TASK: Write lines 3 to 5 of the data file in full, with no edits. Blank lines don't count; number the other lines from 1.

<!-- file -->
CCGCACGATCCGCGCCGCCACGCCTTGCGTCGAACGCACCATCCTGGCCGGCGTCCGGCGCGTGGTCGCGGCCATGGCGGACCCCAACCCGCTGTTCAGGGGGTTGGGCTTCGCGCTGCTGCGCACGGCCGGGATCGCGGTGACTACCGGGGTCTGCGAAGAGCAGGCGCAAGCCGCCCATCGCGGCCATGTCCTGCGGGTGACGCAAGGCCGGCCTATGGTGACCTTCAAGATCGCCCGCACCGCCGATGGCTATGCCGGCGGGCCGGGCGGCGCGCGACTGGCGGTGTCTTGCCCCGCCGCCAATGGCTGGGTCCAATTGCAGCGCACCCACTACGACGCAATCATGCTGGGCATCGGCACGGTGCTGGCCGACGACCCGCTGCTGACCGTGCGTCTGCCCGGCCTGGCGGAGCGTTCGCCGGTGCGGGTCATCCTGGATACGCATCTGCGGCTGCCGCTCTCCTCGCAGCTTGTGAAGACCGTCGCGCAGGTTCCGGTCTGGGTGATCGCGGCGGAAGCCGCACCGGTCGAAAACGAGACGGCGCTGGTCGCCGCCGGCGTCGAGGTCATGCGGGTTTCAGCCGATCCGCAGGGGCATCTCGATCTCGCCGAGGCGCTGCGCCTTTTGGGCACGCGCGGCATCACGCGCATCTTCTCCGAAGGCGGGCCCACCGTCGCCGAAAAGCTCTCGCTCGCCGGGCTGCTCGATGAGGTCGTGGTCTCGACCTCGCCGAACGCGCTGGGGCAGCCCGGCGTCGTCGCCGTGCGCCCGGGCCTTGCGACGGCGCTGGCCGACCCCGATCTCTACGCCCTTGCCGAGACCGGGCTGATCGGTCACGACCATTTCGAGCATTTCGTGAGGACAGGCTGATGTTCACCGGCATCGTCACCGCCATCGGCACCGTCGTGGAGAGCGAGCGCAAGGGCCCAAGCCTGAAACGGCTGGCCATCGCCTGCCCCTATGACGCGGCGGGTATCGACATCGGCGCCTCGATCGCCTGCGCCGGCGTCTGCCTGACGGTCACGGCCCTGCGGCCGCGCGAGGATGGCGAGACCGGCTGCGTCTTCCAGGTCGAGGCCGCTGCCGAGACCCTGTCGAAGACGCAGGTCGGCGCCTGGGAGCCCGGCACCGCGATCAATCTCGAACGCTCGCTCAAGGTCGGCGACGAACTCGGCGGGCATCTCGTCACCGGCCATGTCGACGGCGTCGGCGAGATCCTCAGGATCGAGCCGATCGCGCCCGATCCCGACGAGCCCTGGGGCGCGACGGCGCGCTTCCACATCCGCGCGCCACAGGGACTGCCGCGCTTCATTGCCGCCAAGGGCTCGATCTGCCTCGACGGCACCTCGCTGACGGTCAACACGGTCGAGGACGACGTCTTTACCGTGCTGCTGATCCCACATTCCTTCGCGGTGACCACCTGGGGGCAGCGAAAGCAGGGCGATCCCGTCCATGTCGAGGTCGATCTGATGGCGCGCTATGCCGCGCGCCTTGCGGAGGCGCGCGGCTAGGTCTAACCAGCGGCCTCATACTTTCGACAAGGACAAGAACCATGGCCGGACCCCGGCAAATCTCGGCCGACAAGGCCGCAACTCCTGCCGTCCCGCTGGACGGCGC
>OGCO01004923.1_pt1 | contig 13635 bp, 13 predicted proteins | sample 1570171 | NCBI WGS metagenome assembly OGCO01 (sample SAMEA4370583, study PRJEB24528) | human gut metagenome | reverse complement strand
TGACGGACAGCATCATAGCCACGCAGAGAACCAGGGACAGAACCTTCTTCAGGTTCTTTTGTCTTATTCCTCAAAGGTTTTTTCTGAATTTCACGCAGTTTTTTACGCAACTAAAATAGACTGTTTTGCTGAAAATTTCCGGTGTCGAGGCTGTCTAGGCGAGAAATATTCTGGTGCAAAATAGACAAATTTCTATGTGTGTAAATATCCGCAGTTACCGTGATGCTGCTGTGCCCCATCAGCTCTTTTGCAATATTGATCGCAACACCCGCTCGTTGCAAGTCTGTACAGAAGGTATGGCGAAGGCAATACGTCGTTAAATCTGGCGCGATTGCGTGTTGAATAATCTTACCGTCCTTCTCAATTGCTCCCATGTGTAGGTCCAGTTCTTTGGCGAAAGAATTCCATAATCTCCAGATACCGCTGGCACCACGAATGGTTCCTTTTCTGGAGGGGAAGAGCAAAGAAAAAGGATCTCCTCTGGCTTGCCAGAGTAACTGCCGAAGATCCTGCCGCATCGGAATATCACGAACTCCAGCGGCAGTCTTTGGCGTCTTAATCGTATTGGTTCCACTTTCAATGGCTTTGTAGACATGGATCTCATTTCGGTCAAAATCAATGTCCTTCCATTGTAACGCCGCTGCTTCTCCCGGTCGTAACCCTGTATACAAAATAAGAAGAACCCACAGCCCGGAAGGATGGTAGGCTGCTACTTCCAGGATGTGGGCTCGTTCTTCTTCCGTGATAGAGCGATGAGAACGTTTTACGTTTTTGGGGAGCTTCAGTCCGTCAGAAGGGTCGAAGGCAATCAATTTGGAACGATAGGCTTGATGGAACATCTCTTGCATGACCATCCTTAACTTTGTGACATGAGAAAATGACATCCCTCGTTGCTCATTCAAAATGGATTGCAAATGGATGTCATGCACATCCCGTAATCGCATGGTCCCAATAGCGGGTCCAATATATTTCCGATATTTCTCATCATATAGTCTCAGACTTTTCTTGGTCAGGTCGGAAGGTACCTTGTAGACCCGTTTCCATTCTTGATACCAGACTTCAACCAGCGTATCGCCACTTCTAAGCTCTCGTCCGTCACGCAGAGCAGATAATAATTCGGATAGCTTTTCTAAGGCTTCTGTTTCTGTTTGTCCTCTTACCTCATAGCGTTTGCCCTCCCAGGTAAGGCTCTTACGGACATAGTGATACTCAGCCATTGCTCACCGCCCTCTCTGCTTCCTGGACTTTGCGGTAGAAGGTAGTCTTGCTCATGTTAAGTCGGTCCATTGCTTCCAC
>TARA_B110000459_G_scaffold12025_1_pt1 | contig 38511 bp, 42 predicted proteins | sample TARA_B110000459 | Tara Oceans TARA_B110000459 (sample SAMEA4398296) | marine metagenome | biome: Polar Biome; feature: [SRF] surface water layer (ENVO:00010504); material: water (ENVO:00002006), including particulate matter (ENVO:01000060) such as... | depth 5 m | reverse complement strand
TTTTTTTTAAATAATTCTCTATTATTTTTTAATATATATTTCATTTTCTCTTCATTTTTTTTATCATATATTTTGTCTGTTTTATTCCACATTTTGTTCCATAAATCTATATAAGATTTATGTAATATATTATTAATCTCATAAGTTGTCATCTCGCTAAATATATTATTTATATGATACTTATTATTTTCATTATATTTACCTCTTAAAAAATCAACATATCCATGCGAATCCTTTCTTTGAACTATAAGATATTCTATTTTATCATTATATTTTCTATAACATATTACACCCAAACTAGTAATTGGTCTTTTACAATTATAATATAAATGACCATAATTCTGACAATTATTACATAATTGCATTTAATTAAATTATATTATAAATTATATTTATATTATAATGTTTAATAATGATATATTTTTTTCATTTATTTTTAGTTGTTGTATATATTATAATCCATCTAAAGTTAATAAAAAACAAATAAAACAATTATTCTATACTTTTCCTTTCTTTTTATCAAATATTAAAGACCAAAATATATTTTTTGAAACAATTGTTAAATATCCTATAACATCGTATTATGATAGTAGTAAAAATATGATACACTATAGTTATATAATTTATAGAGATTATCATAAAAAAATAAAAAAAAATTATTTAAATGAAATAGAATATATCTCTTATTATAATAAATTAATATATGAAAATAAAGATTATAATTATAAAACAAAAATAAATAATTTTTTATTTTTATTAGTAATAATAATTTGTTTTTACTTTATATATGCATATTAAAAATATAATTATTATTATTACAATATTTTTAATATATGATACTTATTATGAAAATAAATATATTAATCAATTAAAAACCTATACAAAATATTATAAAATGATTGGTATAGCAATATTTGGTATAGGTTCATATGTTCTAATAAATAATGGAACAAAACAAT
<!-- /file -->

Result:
TGACGGACAGCATCATAGCCACGCAGAGAACCAGGGACAGAACCTTCTTCAGGTTCTTTTGTCTTATTCCTCAAAGGTTTTTTCTGAATTTCACGCAGTTTTTTACGCAACTAAAATAGACTGTTTTGCTGAAAATTTCCGGTGTCGAGGCTGTCTAGGCGAGAAATATTCTGGTGCAAAATAGACAAATTTCTATGTGTGTAAATATCCGCAGTTACCGTGATGCTGCTGTGCCCCATCAGCTCTTTTGCAATATTGATCGCAACACCCGCTCGTTGCAAGTCTGTACAGAAGGTATGGCGAAGGCAATACGTCGTTAAATCTGGCGCGATTGCGTGTTGAATAATCTTACCGTCCTTCTCAATTGCTCCCATGTGTAGGTCCAGTTCTTTGGCGAAAGAATTCCATAATCTCCAGATACCGCTGGCACCACGAATGGTTCCTTTTCTGGAGGGGAAGAGCAAAGAAAAAGGATCTCCTCTGGCTTGCCAGAGTAACTGCCGAAGATCCTGCCGCATCGGAATATCACGAACTCCAGCGGCAGTCTTTGGCGTCTTAATCGTATTGGTTCCACTTTCAATGGCTTTGTAGACATGGATCTCATTTCGGTCAAAATCAATGTCCTTCCATTGTAACGCCGCTGCTTCTCCCGGTCGTAACCCTGTATACAAAATAAGAAGAACCCACAGCCCGGAAGGATGGTAGGCTGCTACTTCCAGGATGTGGGCTCGTTCTTCTTCCGTGATAGAGCGATGAGAACGTTTTACGTTTTTGGGGAGCTTCAGTCCGTCAGAAGGGTCGAAGGCAATCAATTTGGAACGATAGGCTTGATGGAACATCTCTTGCATGACCATCCTTAACTTTGTGACATGAGAAAATGACATCCCTCGTTGCTCATTCAAAATGGATTGCAAATGGATGTCATGCACATCCCGTAATCGCATGGTCCCAATAGCGGGTCCAATATATTTCCGATATTTCTCATCATATAGTCTCAGACTTTTCTTGGTCAGGTCGGAAGGTACCTTGTAGACCCGTTTCCATTCTTGATACCAGACTTCAACCAGCGTATCGCCACTTCTAAGCTCTCGTCCGTCACGCAGAGCAGATAATAATTCGGATAGCTTTTCTAAGGCTTCTGTTTCTGTTTGTCCTCTTACCTCATAGCGTTTGCCCTCCCAGGTAAGGCTCTTACGGACATAGTGATACTCAGCCATTGCTCACCGCCCTCTCTGCTTCCTGGACTTTGCGGTAGAAGGTAGTCTTGCTCATGTTAAGTCGGTCCATTGCTTCCAC
>TARA_B110000459_G_scaffold12025_1_pt1 | contig 38511 bp, 42 predicted proteins | sample TARA_B110000459 | Tara Oceans TARA_B110000459 (sample SAMEA4398296) | marine metagenome | biome: Polar Biome; feature: [SRF] surface water layer (ENVO:00010504); material: water (ENVO:00002006), including particulate matter (ENVO:01000060) such as... | depth 5 m | reverse complement strand
TTTTTTTTAAATAATTCTCTATTATTTTTTAATATATATTTCATTTTCTCTTCATTTTTTTTATCATATATTTTGTCTGTTTTATTCCACATTTTGTTCCATAAATCTATATAAGATTTATGTAATATATTATTAATCTCATAAGTTGTCATCTCGCTAAATATATTATTTATATGATACTTATTATTTTCATTATATTTACCTCTTAAAAAATCAACATATCCATGCGAATCCTTTCTTTGAACTATAAGATATTCTATTTTATCATTATATTTTCTATAACATATTACACCCAAACTAGTAATTGGTCTTTTACAATTATAATATAAATGACCATAATTCTGACAATTATTACATAATTGCATTTAATTAAATTATATTATAAATTATATTTATATTATAATGTTTAATAATGATATATTTTTTTCATTTATTTTTAGTTGTTGTATATATTATAATCCATCTAAAGTTAATAAAAAACAAATAAAACAATTATTCTATACTTTTCCTTTCTTTTTATCAAATATTAAAGACCAAAATATATTTTTTGAAACAATTGTTAAATATCCTATAACATCGTATTATGATAGTAGTAAAAATATGATACACTATAGTTATATAATTTATAGAGATTATCATAAAAAAATAAAAAAAAATTATTTAAATGAAATAGAATATATCTCTTATTATAATAAATTAATATATGAAAATAAAGATTATAATTATAAAACAAAAATAAATAATTTTTTATTTTTATTAGTAATAATAATTTGTTTTTACTTTATATATGCATATTAAAAATATAATTATTATTATTACAATATTTTTAATATATGATACTTATTATGAAAATAAATATATTAATCAATTAAAAACCTATACAAAATATTATAAAATGATTGGTATAGCAATATTTGGTATAGGTTCATATGTTCTAATAAATAATGGAACAAAACAAT